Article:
You are right, talent is an overused and under-defined term. If our recent debate is any indication, even those who work in the business of talent don’t operate under a common definition.
Talent, by definition, is an innate capability or potential capability of an individual in some area. Talent in this definition is not learned, we are born with it–it develops organically within us. If you were to say that I have a talent for public speaking, I would assume you to mean that I have a natural capacity, greater than most people perhaps, for the act or art of public speaking. It might be that I have a natural confidence when I’m in front of people. It might mean that I have some charisma that differentiates me from others. People in the arts use the word talent a lot because it’s more obvious in the arts that some people are born with creative ability and others are not. There are a lot of people who sing, but even an untrained ear can tell the difference between a talented child singer and the rest.
But, the word talent has been contorted recently. While I believe that those at the forefront of the Talent Management movement would argue that their vision was to take people and place them in jobs and roles that fit with their innate talents, I think that much of the HR and business community have taken the word talent to now mean “skill” or “behavior.” We talk about finding someone talented to hire into our companies when what we mean is that we want someone who is skilled in the right areas and knows how to behave in alignment with our cultural norms. In recruting, talent has morphed into even meaning job “fit” at times. The right “talent” for a role is the person who a hiring manager will hire. At best, what we are really talking about most of the time in corporate settings when we talk about talent is competence.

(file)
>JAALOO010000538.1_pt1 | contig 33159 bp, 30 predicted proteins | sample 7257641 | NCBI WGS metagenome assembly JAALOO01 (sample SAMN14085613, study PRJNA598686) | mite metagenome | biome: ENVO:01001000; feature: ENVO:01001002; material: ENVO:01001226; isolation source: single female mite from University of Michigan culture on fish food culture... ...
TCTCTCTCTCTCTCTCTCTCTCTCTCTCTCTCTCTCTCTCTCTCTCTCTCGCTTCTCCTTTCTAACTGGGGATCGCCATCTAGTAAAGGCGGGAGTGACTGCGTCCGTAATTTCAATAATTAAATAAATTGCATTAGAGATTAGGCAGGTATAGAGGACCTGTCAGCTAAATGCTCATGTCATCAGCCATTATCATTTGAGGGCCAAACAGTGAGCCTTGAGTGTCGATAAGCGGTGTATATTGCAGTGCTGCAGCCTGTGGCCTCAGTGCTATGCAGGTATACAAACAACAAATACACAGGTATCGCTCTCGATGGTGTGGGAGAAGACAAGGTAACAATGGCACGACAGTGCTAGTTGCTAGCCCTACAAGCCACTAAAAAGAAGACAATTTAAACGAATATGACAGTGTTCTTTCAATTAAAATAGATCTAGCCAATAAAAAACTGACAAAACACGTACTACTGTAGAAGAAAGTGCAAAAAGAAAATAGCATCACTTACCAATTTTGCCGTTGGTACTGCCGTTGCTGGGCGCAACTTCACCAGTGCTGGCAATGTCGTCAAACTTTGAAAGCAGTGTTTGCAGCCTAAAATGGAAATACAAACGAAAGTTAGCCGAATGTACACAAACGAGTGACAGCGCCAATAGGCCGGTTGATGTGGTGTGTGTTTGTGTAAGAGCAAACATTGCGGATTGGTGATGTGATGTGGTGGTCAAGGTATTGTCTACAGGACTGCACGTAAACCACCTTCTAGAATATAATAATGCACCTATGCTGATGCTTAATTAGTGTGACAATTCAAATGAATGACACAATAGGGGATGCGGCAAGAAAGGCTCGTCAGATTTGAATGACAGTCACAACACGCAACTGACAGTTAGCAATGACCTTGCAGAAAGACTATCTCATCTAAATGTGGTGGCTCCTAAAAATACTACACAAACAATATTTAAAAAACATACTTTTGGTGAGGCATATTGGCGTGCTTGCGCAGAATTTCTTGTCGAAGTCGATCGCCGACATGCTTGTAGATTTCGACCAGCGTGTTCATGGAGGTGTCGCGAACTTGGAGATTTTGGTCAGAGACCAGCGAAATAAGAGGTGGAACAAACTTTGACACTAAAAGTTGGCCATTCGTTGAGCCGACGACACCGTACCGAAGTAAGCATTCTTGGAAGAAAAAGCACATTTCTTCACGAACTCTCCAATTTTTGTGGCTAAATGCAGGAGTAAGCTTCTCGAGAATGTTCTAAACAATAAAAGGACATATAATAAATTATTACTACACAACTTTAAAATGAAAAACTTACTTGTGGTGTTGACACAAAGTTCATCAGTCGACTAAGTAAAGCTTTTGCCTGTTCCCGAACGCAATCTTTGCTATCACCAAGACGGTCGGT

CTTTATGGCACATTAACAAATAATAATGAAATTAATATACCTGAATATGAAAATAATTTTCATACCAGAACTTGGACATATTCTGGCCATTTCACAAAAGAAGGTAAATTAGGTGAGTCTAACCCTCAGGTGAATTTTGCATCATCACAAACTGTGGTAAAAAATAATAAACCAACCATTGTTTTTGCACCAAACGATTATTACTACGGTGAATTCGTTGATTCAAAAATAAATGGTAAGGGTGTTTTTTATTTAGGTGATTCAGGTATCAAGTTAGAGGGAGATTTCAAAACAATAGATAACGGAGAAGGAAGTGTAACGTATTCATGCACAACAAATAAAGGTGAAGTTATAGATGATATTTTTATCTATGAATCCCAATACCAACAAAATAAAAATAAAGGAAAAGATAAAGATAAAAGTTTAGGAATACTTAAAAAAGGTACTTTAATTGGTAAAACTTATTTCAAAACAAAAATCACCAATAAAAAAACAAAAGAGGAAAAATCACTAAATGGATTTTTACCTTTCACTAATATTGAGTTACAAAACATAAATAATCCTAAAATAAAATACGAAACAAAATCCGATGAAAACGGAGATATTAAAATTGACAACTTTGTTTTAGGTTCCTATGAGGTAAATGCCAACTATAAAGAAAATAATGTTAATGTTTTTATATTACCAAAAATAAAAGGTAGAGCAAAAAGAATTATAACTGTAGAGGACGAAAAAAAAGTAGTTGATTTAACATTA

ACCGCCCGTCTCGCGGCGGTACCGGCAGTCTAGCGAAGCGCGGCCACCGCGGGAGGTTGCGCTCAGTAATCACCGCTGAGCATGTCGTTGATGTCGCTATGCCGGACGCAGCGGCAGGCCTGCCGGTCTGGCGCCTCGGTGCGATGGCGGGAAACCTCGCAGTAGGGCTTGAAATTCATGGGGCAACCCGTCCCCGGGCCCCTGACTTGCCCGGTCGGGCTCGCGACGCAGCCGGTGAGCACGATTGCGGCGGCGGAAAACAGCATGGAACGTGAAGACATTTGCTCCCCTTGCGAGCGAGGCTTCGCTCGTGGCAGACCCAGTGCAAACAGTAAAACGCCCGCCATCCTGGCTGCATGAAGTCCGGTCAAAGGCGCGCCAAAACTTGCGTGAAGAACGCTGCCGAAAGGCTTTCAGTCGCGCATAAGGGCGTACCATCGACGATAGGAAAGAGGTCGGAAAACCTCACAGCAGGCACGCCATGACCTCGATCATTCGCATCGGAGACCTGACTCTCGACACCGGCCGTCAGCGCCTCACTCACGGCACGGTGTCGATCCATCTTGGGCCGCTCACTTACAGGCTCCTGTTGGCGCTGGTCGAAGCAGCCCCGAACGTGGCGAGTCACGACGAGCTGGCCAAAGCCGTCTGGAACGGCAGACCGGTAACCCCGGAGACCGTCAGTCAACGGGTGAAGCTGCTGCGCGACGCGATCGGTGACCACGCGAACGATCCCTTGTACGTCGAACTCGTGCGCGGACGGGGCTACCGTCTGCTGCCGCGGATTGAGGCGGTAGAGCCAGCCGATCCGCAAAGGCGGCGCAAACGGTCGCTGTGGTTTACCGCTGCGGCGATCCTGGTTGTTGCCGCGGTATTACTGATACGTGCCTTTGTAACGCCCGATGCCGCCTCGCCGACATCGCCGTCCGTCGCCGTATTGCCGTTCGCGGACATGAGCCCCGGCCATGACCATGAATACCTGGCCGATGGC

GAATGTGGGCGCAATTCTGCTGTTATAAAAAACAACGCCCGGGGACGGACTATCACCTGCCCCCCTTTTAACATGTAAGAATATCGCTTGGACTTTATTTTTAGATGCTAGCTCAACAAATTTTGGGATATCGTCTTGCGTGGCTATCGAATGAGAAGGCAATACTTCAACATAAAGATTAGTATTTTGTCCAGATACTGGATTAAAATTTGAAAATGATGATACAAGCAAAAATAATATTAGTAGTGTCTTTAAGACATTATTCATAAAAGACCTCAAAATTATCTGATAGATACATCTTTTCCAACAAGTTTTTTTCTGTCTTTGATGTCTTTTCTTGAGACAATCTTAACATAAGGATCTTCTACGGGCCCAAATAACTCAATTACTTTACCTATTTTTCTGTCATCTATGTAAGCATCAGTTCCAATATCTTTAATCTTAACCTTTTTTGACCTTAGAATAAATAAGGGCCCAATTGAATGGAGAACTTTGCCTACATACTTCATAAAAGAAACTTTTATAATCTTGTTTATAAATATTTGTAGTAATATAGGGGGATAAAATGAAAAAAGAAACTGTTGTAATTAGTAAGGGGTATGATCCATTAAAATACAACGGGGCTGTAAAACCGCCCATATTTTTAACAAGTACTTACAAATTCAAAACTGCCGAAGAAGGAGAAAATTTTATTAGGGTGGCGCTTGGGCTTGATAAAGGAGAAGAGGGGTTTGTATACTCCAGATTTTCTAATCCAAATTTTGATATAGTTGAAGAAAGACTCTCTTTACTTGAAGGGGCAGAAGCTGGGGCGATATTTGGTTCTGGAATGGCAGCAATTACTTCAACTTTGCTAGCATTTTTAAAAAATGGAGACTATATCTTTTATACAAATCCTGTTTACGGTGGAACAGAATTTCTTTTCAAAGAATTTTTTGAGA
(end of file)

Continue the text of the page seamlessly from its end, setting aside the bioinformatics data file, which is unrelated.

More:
These uses of the word talent really dilute the power of what talent truly is. HR practicioners and Talent Managers need to return to the root definition of talent. They need to commit to the idea of talent as our innate, natural abilities and capabilities. If we focused on this definition of talent, we’d spend our time truly setting talent free by placing it in situations where it could flourish and grow. We must also be talking about and working on skills and competence, but talent is the magic part of the equation.